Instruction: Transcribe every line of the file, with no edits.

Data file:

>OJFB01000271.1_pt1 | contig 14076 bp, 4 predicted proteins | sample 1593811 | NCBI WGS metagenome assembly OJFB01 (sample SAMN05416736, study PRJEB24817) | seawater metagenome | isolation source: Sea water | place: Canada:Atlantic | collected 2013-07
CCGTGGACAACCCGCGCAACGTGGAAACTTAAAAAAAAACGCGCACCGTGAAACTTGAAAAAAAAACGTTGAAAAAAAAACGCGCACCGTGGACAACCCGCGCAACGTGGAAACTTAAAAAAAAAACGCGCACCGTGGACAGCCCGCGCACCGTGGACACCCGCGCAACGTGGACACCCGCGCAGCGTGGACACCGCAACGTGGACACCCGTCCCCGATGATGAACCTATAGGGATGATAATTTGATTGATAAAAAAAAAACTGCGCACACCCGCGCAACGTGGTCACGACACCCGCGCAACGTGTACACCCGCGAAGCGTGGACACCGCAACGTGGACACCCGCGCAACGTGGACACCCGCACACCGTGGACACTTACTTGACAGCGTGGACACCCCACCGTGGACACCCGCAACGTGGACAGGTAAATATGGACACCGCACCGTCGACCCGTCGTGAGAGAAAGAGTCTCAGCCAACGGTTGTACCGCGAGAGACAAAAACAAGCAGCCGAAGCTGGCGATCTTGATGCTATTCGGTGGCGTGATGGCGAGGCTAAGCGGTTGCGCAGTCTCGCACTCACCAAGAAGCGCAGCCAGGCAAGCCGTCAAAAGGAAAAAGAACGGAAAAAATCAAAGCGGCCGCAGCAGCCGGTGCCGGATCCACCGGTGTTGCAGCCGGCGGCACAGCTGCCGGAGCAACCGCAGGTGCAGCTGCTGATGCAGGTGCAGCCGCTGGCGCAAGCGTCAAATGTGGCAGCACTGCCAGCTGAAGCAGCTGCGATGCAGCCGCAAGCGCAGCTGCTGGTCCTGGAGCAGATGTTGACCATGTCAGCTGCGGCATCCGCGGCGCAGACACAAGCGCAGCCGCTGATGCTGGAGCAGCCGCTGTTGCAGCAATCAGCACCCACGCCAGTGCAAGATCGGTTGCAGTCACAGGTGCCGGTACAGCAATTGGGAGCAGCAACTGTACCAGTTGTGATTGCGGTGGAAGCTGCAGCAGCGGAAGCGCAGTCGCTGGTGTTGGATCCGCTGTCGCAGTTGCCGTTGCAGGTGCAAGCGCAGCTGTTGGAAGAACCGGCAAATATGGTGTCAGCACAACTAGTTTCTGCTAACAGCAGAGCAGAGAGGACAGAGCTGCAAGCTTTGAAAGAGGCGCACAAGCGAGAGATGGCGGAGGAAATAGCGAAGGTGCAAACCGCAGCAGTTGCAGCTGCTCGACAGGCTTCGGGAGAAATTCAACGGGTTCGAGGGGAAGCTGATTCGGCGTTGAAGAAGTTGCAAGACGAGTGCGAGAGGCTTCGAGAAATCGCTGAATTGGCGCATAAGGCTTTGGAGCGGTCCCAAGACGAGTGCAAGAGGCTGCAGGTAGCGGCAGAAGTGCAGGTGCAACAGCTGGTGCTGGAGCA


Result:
>OJFB01000271.1_pt1 | contig 14076 bp, 4 predicted proteins | sample 1593811 | NCBI WGS metagenome assembly OJFB01 (sample SAMN05416736, study PRJEB24817) | seawater metagenome | isolation source: Sea water | place: Canada:Atlantic | collected 2013-07
CCGTGGACAACCCGCGCAACGTGGAAACTTAAAAAAAAACGCGCACCGTGAAACTTGAAAAAAAAACGTTGAAAAAAAAACGCGCACCGTGGACAACCCGCGCAACGTGGAAACTTAAAAAAAAAACGCGCACCGTGGACAGCCCGCGCACCGTGGACACCCGCGCAACGTGGACACCCGCGCAGCGTGGACACCGCAACGTGGACACCCGTCCCCGATGATGAACCTATAGGGATGATAATTTGATTGATAAAAAAAAAACTGCGCACACCCGCGCAACGTGGTCACGACACCCGCGCAACGTGTACACCCGCGAAGCGTGGACACCGCAACGTGGACACCCGCGCAACGTGGACACCCGCACACCGTGGACACTTACTTGACAGCGTGGACACCCCACCGTGGACACCCGCAACGTGGACAGGTAAATATGGACACCGCACCGTCGACCCGTCGTGAGAGAAAGAGTCTCAGCCAACGGTTGTACCGCGAGAGACAAAAACAAGCAGCCGAAGCTGGCGATCTTGATGCTATTCGGTGGCGTGATGGCGAGGCTAAGCGGTTGCGCAGTCTCGCACTCACCAAGAAGCGCAGCCAGGCAAGCCGTCAAAAGGAAAAAGAACGGAAAAAATCAAAGCGGCCGCAGCAGCCGGTGCCGGATCCACCGGTGTTGCAGCCGGCGGCACAGCTGCCGGAGCAACCGCAGGTGCAGCTGCTGATGCAGGTGCAGCCGCTGGCGCAAGCGTCAAATGTGGCAGCACTGCCAGCTGAAGCAGCTGCGATGCAGCCGCAAGCGCAGCTGCTGGTCCTGGAGCAGATGTTGACCATGTCAGCTGCGGCATCCGCGGCGCAGACACAAGCGCAGCCGCTGATGCTGGAGCAGCCGCTGTTGCAGCAATCAGCACCCACGCCAGTGCAAGATCGGTTGCAGTCACAGGTGCCGGTACAGCAATTGGGAGCAGCAACTGTACCAGTTGTGATTGCGGTGGAAGCTGCAGCAGCGGAAGCGCAGTCGCTGGTGTTGGATCCGCTGTCGCAGTTGCCGTTGCAGGTGCAAGCGCAGCTGTTGGAAGAACCGGCAAATATGGTGTCAGCACAACTAGTTTCTGCTAACAGCAGAGCAGAGAGGACAGAGCTGCAAGCTTTGAAAGAGGCGCACAAGCGAGAGATGGCGGAGGAAATAGCGAAGGTGCAAACCGCAGCAGTTGCAGCTGCTCGACAGGCTTCGGGAGAAATTCAACGGGTTCGAGGGGAAGCTGATTCGGCGTTGAAGAAGTTGCAAGACGAGTGCGAGAGGCTTCGAGAAATCGCTGAATTGGCGCATAAGGCTTTGGAGCGGTCCCAAGACGAGTGCAAGAGGCTGCAGGTAGCGGCAGAAGTGCAGGTGCAACAGCTGGTGCTGGAGCA